The 16th annual CEA ceremony will be held at Covington’s Madison Theater on Jan. 27, featuring more live performances than ever and first-time host Ted Clark, known for his monthly “live chat show” Ted Clark After Dark. Ted will present a special edition of Ted Clark After Dark at the after-party, this year held at The Loft, just around the corner from the Madison and above Tickets (the former home to the Rock club Radio Down). The after-party will also include the annual “Fashion Trashies,” presented by members of local Indie Pop legends The Fairmount Girls and honoring the best/worst/weirdest-dressed CEA attendees.
Tickets to the Jan. 27 ceremony/party will go on sale this coming Wednesday through CincyTicket.com. Proceeds from ticket sales are being donated the Cincinnati USA Music Heritage Foundation.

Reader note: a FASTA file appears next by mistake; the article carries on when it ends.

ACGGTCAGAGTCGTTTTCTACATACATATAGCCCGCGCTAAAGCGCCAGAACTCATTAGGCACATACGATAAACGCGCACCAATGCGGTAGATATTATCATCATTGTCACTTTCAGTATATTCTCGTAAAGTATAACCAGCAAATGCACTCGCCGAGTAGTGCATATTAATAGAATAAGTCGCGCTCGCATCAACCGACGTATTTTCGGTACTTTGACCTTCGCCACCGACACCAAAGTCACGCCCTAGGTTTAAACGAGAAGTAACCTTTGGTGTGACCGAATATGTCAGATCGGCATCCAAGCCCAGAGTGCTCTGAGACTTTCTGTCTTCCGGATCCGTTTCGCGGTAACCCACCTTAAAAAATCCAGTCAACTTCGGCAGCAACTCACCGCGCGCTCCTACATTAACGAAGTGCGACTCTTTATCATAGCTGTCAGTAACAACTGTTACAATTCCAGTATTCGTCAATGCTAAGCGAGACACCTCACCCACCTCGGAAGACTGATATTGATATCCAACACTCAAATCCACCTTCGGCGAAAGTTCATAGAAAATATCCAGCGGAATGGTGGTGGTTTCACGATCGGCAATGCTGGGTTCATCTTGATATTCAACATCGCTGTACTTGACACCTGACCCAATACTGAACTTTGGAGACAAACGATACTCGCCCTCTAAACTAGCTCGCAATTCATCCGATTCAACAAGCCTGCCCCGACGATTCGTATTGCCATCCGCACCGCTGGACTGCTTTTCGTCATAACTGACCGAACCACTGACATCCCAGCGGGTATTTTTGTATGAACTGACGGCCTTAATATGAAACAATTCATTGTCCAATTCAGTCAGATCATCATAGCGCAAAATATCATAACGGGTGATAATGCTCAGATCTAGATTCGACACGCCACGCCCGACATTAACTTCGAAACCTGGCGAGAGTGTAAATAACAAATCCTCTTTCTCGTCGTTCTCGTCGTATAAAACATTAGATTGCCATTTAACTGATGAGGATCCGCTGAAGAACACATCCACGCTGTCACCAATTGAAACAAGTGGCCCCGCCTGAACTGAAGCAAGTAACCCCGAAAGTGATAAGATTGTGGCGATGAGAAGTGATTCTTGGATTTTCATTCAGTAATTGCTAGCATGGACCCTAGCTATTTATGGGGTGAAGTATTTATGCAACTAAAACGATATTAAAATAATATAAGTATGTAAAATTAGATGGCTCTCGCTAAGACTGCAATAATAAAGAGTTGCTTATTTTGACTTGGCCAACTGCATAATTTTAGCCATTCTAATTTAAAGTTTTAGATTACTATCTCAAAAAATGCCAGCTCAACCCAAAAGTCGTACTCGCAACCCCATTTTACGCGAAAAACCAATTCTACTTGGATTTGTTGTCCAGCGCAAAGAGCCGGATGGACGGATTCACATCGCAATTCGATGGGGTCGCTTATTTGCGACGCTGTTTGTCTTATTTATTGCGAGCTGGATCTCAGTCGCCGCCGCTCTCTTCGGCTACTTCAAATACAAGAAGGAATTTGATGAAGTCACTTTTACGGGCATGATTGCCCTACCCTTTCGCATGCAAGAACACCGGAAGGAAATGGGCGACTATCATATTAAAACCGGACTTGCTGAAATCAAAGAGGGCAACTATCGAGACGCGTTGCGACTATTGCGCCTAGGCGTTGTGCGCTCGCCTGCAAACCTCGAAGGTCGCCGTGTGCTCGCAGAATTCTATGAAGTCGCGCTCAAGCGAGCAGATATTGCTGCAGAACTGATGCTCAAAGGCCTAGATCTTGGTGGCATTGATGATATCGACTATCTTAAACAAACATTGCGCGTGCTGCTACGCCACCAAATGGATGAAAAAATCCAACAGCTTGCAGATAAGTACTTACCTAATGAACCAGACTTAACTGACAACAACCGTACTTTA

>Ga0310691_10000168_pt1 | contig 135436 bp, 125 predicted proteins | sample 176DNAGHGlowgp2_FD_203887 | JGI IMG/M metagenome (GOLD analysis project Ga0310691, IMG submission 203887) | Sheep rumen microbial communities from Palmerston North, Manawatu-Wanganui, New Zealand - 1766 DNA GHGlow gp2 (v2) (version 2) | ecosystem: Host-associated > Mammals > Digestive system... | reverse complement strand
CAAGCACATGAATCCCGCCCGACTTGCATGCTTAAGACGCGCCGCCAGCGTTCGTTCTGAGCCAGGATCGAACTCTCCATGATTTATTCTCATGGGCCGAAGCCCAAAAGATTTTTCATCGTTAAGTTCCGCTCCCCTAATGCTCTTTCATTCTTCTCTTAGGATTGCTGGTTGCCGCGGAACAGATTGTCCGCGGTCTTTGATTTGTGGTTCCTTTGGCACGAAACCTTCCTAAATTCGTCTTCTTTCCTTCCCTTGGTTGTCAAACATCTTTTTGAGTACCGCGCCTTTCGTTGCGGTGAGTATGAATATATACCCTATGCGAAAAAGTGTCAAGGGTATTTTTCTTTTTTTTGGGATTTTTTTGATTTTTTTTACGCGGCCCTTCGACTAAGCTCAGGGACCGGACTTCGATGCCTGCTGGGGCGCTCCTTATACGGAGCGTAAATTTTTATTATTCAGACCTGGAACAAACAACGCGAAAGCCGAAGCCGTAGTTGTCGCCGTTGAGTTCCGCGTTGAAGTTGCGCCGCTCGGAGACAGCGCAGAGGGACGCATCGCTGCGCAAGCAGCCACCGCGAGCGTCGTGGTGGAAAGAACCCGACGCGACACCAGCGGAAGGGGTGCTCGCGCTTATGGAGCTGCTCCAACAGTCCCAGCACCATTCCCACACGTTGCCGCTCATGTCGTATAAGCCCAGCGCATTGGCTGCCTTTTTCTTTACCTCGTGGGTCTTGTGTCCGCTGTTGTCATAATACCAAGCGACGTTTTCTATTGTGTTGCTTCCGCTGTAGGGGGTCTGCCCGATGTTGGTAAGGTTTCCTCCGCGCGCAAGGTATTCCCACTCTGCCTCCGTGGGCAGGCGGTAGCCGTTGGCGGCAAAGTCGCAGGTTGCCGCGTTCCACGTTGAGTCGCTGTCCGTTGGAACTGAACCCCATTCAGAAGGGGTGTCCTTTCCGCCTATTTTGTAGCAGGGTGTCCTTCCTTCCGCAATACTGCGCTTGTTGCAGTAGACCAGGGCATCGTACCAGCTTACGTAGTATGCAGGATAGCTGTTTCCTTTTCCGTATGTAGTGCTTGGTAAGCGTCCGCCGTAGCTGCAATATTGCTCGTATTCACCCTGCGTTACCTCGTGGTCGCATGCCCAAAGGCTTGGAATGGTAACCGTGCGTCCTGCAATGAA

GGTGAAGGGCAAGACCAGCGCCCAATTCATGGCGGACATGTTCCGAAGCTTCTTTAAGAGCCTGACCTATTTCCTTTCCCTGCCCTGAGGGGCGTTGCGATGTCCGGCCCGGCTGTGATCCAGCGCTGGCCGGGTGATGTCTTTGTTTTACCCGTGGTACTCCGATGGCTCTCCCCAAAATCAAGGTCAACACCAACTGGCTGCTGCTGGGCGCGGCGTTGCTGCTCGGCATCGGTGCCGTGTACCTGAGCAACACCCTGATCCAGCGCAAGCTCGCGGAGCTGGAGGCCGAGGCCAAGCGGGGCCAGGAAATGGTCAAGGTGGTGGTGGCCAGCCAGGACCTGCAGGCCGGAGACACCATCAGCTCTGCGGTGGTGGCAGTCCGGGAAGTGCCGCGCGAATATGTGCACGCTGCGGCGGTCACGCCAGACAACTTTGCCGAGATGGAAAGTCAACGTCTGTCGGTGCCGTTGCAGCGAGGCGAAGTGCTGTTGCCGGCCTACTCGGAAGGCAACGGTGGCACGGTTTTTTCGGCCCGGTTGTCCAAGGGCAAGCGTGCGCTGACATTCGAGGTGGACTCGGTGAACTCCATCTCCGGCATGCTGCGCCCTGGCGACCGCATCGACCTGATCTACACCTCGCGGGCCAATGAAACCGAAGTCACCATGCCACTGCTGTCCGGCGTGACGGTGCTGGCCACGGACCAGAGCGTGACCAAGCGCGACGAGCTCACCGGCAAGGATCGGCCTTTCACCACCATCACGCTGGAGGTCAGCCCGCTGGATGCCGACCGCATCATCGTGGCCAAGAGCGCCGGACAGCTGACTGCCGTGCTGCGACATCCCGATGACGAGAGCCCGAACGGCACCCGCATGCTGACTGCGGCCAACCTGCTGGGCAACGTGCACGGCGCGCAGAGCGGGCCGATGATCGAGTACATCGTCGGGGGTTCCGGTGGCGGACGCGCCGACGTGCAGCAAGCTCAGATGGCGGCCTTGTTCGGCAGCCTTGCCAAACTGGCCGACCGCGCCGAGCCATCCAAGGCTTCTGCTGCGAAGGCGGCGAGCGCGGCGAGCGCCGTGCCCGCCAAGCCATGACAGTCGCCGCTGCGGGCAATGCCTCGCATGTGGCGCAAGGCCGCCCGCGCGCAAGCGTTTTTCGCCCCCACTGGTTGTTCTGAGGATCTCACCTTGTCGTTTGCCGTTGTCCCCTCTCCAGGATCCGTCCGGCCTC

Another new aspect of this year’s CEAs involves the “New Artist of the Year” nominees. The acts nominated in that category will perform at the first-ever CEA new music showcase at Bogart’s on Jan. 18 (confirmations pending). Audience votes at the event will help determine the winner of the category, along with votes from the nominating committee (who also choose the Album and Artist of the Year winners).
Tickets for the new music showcase will go sale soon through Ticketmaster.
Now, a few words on "the process." Since the nominees were announced on Wednesday, I've received several queries asking "How do I get nominated for a CEA?" from various artists and/or their representatives.
It's the same answer found in the old joke, "How do you get to Carnegie Hall?"
Practice. And also work hard and keep spreading the word about your awesome music.